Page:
To examine the relationship between retinal vascular caliber and glaucoma in an Asian population.
A population-based, cross-sectional study of 3019 persons of Asian Malay ethnicity aged 40 to 80 years residing in Singapore. All participants had dilated digital retinal photographs taken of both eyes. From these, retinal vascular caliber was measured with a computer-based technique according to a standardized protocol. Glaucoma was diagnosed based on the International Society of Geographic and Epidemiologic Ophthalmology classification and included people with glaucomatous optic neuropathy and compatible visual field loss.
There were 127 (4.2%) participants with glaucoma. Mean retinal arteriolar and venular calibers were significantly narrower in persons with than in those without glaucoma (136.4 microm vs. 139.7 microm, P = 0.02 and 209.2 microm vs. 219.7 microm, P < 0.001, respectively). After adjusting for age, sex, smoking, IOP, and other vascular risk factors, persons with narrower retinal arteriolar and venular caliber were more likely to have glaucoma (odds ratio [OR], 1.29; 95% confidence interval [CI], 1.07-1.56 and OR, 1.49; 95% CI, 1.24-1.79, for each SD reduction in arteriolar and venular caliber, respectively) and a vertical cup-to-disc ratio >or= 0.7 (OR, 1.35; 95% CI, 1.12-1.63 and OR, 1.65; 95% CI, 1.38-1.98, respectively). Retinal vascular caliber was not associated with intraocular pressure.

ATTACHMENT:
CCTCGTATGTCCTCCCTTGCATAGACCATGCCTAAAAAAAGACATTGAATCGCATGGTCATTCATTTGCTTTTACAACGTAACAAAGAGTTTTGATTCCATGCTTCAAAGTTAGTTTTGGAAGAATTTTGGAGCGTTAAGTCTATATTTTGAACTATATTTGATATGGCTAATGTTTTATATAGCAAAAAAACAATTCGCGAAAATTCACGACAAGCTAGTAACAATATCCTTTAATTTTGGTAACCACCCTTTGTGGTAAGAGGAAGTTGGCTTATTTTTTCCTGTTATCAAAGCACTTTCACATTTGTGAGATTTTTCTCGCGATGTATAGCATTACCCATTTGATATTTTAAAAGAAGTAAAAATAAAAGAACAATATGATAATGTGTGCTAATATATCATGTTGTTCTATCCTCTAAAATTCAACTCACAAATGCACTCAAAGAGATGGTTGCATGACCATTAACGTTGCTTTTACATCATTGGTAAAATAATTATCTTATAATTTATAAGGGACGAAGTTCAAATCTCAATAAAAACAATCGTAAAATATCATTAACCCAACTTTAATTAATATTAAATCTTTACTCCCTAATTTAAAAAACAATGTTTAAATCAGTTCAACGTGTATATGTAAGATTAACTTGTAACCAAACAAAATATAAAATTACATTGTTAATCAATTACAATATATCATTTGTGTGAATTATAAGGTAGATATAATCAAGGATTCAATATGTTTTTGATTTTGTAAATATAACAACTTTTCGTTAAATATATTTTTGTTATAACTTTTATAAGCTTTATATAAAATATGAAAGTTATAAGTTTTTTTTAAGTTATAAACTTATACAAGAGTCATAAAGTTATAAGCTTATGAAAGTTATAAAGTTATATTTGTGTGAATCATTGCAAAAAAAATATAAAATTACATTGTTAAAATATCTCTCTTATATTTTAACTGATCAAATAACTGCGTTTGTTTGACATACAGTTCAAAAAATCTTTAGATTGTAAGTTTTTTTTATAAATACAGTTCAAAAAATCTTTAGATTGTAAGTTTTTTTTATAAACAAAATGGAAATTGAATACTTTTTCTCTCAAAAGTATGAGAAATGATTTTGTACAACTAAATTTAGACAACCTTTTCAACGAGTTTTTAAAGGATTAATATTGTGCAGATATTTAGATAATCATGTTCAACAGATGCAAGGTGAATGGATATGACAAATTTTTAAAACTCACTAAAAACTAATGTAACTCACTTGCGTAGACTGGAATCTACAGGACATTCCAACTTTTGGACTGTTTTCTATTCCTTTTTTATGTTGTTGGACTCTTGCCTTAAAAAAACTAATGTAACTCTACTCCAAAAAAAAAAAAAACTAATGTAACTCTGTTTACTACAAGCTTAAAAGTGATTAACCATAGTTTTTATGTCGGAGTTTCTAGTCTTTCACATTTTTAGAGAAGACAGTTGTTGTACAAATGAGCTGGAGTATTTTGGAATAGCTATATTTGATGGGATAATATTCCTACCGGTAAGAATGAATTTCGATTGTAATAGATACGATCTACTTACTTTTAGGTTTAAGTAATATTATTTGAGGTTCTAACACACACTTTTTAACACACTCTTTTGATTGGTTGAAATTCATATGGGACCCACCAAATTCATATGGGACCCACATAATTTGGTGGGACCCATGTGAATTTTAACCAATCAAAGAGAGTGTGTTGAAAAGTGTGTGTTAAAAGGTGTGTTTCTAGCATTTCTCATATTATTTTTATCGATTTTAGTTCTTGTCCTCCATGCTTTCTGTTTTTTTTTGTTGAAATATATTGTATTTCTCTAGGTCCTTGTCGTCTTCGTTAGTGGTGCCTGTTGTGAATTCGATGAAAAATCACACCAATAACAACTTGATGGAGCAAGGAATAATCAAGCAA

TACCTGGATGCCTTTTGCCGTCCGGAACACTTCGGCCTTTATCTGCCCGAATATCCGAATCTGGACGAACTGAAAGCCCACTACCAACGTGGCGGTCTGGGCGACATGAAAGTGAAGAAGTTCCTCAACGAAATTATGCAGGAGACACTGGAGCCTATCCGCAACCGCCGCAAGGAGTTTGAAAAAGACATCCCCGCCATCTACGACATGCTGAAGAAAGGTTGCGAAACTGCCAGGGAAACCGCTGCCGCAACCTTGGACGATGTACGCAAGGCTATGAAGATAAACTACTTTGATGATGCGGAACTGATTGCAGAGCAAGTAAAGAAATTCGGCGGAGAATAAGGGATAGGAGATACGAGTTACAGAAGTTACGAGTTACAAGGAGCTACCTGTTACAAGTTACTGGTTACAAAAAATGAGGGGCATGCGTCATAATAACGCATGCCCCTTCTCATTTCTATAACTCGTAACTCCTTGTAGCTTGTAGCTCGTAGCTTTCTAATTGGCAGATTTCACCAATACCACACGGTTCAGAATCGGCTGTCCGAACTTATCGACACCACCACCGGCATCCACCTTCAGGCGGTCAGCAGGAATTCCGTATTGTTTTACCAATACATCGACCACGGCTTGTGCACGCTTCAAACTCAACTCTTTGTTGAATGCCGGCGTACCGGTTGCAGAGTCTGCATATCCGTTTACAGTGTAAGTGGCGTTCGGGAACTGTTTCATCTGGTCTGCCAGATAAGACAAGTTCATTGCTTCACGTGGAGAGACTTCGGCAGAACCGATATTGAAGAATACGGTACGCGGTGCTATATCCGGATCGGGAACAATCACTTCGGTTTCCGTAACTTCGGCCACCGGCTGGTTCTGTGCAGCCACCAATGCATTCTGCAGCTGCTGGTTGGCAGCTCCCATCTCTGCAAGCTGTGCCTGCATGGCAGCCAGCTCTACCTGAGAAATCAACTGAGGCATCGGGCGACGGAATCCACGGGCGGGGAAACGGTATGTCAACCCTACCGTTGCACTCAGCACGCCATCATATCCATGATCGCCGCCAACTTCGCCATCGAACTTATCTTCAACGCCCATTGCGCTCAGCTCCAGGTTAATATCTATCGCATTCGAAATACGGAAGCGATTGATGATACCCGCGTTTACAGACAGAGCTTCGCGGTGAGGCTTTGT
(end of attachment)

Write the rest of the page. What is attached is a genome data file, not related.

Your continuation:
These findings support an association of narrower retinal arteriolar and venular caliber changes with glaucomatous optic neuropathy, independent of intraocular pressure.